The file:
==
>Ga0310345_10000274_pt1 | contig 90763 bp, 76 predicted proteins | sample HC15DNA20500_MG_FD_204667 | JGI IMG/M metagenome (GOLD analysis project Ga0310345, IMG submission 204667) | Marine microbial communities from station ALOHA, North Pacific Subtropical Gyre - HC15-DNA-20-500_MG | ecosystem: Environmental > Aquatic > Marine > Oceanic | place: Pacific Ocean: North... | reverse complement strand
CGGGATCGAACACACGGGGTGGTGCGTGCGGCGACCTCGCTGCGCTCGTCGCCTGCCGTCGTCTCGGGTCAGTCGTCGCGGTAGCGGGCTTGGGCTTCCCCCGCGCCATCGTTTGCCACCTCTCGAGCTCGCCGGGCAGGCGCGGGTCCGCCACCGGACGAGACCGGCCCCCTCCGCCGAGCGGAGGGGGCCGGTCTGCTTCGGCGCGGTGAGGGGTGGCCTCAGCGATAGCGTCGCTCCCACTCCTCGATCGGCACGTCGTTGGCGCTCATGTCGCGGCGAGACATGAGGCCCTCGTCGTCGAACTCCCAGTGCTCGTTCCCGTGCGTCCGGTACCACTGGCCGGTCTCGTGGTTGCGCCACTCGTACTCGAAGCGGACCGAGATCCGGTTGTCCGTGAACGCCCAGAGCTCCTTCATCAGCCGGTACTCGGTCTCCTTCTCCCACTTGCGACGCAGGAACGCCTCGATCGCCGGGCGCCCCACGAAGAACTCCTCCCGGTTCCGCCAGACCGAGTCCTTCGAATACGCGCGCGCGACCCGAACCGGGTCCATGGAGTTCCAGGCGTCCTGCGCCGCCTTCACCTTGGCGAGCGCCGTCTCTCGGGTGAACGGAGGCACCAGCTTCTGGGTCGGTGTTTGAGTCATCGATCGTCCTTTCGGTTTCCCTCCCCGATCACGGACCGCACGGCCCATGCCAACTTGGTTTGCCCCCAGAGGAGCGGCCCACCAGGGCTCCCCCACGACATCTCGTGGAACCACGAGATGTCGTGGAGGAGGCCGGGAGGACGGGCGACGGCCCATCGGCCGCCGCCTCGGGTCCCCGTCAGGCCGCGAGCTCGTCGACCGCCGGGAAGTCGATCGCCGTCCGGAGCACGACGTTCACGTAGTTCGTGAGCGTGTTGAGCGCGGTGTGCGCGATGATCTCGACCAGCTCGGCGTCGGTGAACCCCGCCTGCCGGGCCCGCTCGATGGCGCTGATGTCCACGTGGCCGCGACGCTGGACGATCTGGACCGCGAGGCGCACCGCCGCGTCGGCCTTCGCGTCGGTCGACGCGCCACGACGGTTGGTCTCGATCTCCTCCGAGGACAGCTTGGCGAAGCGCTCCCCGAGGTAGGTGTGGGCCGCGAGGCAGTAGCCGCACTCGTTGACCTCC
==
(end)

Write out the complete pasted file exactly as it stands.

>Ga0310345_10000274_pt1 | contig 90763 bp, 76 predicted proteins | sample HC15DNA20500_MG_FD_204667 | JGI IMG/M metagenome (GOLD analysis project Ga0310345, IMG submission 204667) | Marine microbial communities from station ALOHA, North Pacific Subtropical Gyre - HC15-DNA-20-500_MG | ecosystem: Environmental > Aquatic > Marine > Oceanic | place: Pacific Ocean: North... | reverse complement strand
CGGGATCGAACACACGGGGTGGTGCGTGCGGCGACCTCGCTGCGCTCGTCGCCTGCCGTCGTCTCGGGTCAGTCGTCGCGGTAGCGGGCTTGGGCTTCCCCCGCGCCATCGTTTGCCACCTCTCGAGCTCGCCGGGCAGGCGCGGGTCCGCCACCGGACGAGACCGGCCCCCTCCGCCGAGCGGAGGGGGCCGGTCTGCTTCGGCGCGGTGAGGGGTGGCCTCAGCGATAGCGTCGCTCCCACTCCTCGATCGGCACGTCGTTGGCGCTCATGTCGCGGCGAGACATGAGGCCCTCGTCGTCGAACTCCCAGTGCTCGTTCCCGTGCGTCCGGTACCACTGGCCGGTCTCGTGGTTGCGCCACTCGTACTCGAAGCGGACCGAGATCCGGTTGTCCGTGAACGCCCAGAGCTCCTTCATCAGCCGGTACTCGGTCTCCTTCTCCCACTTGCGACGCAGGAACGCCTCGATCGCCGGGCGCCCCACGAAGAACTCCTCCCGGTTCCGCCAGACCGAGTCCTTCGAATACGCGCGCGCGACCCGAACCGGGTCCATGGAGTTCCAGGCGTCCTGCGCCGCCTTCACCTTGGCGAGCGCCGTCTCTCGGGTGAACGGAGGCACCAGCTTCTGGGTCGGTGTTTGAGTCATCGATCGTCCTTTCGGTTTCCCTCCCCGATCACGGACCGCACGGCCCATGCCAACTTGGTTTGCCCCCAGAGGAGCGGCCCACCAGGGCTCCCCCACGACATCTCGTGGAACCACGAGATGTCGTGGAGGAGGCCGGGAGGACGGGCGACGGCCCATCGGCCGCCGCCTCGGGTCCCCGTCAGGCCGCGAGCTCGTCGACCGCCGGGAAGTCGATCGCCGTCCGGAGCACGACGTTCACGTAGTTCGTGAGCGTGTTGAGCGCGGTGTGCGCGATGATCTCGACCAGCTCGGCGTCGGTGAACCCCGCCTGCCGGGCCCGCTCGATGGCGCTGATGTCCACGTGGCCGCGACGCTGGACGATCTGGACCGCGAGGCGCACCGCCGCGTCGGCCTTCGCGTCGGTCGACGCGCCACGACGGTTGGTCTCGATCTCCTCCGAGGACAGCTTGGCGAAGCGCTCCCCGAGGTAGGTGTGGGCCGCGAGGCAGTAGCCGCACTCGTTGACCTCC